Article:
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Max Weber the sociologist - Research Paper Example

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Max Weber 1 Title Institution Name Max Weber 2 ABSTRACT As one of the creators of the study of social science, Max Weber developed a cohesive, pragmatic and relatable model of the development of capitalist society. He broke new ground in utilizing non-deterministic evidence to examine religious, economic, religious and historic factors…
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Max Weber the sociologist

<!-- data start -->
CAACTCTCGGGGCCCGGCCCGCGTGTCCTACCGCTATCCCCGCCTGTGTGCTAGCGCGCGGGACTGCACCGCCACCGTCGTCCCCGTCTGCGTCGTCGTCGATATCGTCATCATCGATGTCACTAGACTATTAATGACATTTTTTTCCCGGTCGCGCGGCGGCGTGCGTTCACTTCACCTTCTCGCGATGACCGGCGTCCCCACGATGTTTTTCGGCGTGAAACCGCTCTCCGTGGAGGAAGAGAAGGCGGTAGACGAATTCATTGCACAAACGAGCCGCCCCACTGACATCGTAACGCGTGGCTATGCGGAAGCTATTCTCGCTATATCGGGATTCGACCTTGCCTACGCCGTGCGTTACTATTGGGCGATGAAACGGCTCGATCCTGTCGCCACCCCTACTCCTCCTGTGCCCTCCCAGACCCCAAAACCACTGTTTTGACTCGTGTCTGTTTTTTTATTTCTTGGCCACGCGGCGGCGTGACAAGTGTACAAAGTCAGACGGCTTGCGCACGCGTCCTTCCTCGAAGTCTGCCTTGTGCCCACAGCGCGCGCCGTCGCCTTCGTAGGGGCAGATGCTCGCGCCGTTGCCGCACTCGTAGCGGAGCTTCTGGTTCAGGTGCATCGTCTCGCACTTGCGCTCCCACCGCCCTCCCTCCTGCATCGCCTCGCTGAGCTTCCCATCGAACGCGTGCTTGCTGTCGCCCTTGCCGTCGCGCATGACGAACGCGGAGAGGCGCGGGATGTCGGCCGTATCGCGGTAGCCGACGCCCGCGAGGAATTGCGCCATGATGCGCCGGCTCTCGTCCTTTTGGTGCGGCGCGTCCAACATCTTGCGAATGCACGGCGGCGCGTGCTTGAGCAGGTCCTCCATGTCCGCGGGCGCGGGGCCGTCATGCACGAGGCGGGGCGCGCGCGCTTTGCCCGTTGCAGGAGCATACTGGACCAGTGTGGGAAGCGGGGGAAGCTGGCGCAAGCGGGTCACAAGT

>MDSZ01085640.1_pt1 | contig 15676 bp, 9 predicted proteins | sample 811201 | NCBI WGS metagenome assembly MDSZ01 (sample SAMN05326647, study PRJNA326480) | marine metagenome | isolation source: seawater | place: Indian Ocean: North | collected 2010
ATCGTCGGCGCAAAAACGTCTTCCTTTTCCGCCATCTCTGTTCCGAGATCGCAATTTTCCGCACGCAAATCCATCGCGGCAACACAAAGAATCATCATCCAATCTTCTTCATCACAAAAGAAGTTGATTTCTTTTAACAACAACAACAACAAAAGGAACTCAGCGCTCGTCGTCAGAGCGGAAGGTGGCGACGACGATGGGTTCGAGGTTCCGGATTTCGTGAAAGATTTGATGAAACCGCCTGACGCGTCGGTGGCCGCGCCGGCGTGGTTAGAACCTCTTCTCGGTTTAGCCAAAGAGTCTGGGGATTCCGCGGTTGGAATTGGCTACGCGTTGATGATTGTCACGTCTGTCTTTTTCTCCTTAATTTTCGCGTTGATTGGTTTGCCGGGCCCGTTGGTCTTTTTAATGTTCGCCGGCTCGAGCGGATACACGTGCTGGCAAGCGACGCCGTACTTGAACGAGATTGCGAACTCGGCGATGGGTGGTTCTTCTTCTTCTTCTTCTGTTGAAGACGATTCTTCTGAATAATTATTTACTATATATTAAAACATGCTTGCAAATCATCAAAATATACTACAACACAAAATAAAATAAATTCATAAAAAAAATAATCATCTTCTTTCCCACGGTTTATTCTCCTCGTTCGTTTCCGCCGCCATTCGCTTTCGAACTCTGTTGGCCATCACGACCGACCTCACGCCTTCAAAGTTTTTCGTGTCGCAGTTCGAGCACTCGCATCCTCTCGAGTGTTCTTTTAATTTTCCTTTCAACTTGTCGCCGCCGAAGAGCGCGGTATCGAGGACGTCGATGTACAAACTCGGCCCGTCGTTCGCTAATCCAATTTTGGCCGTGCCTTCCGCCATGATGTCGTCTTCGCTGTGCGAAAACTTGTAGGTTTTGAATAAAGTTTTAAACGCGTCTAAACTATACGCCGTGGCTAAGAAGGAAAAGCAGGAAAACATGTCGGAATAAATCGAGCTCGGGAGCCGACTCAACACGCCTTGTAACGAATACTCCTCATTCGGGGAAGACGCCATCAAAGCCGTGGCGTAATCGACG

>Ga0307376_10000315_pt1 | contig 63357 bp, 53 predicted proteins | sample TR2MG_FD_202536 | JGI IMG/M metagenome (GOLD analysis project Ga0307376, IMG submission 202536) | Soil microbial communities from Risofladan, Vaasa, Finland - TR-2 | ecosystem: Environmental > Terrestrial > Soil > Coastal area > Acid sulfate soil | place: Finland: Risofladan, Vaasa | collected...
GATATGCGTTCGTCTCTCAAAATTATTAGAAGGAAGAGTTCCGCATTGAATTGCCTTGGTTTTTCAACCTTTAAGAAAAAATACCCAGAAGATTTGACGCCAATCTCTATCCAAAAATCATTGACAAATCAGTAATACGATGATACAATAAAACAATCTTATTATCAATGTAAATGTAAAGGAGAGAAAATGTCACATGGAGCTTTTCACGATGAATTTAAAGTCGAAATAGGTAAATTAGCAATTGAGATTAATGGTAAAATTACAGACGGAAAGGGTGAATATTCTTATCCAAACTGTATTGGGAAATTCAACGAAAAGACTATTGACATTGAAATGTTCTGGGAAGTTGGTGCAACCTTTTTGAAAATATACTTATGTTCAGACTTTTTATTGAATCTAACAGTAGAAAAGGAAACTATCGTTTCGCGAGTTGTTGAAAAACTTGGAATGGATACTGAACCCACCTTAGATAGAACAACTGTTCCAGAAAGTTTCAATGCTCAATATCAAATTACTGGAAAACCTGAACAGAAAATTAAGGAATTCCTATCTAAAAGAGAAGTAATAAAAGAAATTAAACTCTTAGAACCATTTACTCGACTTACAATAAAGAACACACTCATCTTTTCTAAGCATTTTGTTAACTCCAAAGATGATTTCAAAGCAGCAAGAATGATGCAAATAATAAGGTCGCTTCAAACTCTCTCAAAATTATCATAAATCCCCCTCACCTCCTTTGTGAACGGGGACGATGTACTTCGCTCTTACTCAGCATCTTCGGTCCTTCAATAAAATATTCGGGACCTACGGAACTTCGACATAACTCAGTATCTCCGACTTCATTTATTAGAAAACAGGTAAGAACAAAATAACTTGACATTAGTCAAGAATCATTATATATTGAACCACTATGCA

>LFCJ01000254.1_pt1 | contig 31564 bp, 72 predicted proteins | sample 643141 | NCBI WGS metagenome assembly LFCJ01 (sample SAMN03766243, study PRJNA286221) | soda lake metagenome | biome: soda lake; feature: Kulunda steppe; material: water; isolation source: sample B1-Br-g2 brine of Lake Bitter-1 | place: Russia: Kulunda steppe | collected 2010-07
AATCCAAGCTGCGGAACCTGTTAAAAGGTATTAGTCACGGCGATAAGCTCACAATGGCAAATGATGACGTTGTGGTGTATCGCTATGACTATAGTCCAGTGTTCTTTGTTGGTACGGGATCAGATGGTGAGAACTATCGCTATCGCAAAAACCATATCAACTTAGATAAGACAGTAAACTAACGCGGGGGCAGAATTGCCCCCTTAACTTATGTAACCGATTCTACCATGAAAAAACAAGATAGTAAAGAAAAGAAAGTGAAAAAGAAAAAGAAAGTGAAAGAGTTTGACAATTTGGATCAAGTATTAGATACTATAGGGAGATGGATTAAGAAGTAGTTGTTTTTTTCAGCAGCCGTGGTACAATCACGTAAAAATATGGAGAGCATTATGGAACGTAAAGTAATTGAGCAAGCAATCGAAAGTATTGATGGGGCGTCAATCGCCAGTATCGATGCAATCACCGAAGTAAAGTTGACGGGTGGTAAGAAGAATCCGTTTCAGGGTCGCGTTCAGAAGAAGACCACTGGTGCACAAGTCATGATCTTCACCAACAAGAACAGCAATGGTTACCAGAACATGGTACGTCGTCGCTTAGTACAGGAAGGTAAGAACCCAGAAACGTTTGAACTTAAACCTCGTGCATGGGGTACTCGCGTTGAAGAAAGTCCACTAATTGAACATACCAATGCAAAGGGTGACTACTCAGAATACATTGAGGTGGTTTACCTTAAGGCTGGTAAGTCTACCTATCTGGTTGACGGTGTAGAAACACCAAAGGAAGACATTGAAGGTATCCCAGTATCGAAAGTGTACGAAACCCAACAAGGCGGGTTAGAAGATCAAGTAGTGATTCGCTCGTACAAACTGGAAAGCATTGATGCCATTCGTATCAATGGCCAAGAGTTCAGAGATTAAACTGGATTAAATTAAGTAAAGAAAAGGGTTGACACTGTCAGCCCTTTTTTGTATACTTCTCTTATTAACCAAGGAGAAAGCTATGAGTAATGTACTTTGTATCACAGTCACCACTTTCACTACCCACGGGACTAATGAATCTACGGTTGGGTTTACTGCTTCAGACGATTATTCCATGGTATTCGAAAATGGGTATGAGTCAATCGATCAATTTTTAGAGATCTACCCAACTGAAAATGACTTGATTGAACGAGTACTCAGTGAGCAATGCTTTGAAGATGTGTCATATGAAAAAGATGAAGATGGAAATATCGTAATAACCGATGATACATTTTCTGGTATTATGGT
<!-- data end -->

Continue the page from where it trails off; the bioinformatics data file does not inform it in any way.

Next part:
Download file to see previous pages... His theories broke new ground, proposing that interpretive, non-empirical evidence can be used to analyze and understand the intentions and actions of individuals within socio-economic groups. Weber’s works put into perspective the effect of culture and religion on economics. Placed within a historical perspective, Weber’s work was bold for the time in that it refutes the notion that there can be a quantifiable gauge for the study of social dynamics. Observation and analysis, skills that served Weber well during his esteemed career, were part of a legacy of academic achievement, passed on to him by his accomplished parents. Weber: A brief biography Born into an affluent family, Weber’s father was trained as an attorney, held a prominent position in the civil service and was a member of the National Liberal Party. Max Weber, Sr.’s involvement in public life exposed his son to a wealth of socio-political ideas, the family’s home being something of a gathering place for many leading intellectuals of the period. The younger Weber thrived in this atmosphere, which inspired him to take up Goethe, whom he read voraciously from a young age as well as many other volumes of classical works (Ringer, 2004). Law school and a brief stint in the military during World War I were followed by the beginnings of a legal career, which further whetted his appetite for research and theory. The early stages of his professional life were marked by social and economic studies inspired by a growing Max Weber 4 progressive movement, which Weber joined in 1888 as a member of the Verein fur Sozialpolitik, a professional association for economists. “What united the members of the Verein was a belief that reforms were urgently needed in Germany” (Swedberg & Agevall, 2005). The Verein proved to be a stepping stone for Weber, who earned notice for his report on the displacement of workers in East Prussia by Polish emigres (Kim, 2007). Appointments to Freiburg, then Heidelberg University followed. It was at Heidelberg that Weber’s brilliance attracted the attention of other intellectuals, writers and scholars in the charged academic atmosphere of the famous university town. Germany of the late-19th century was a brash new nation, one gripped by hubris and the aggressive policies of the Prussian political ascendancy. The nation’s burgeoning self-confidence gripped many in the intellectual class, including some of Weber’s contemporaries. Refusing to be swept up, Weber remained true to his progressive convictions, venting his feelings about Germany’s increasing predilection for saber rattling. “(Weber) also wrote passionate polemics in behalf of parliamentary reform and against the annexationist hysteria that seized many of his colleagues…” (Ringer, 2004). After his father’s death in 1896, Weber’s unresolved, stormy relationship with his parent contributed to a nervous breakdown, which so debilitated Weber that he was eventually forced to resign from his teaching post and to suspend all scholarly activities. Ironically, Weber’s condition, which led to an abrupt and radical change in his professional life, brought about an intellectual change of direction and priority that would round out his personal philosophy and make him a pioneer in the developing field of social science (Kim, 2007). The resultant study ...Download file to see next pagesRead More
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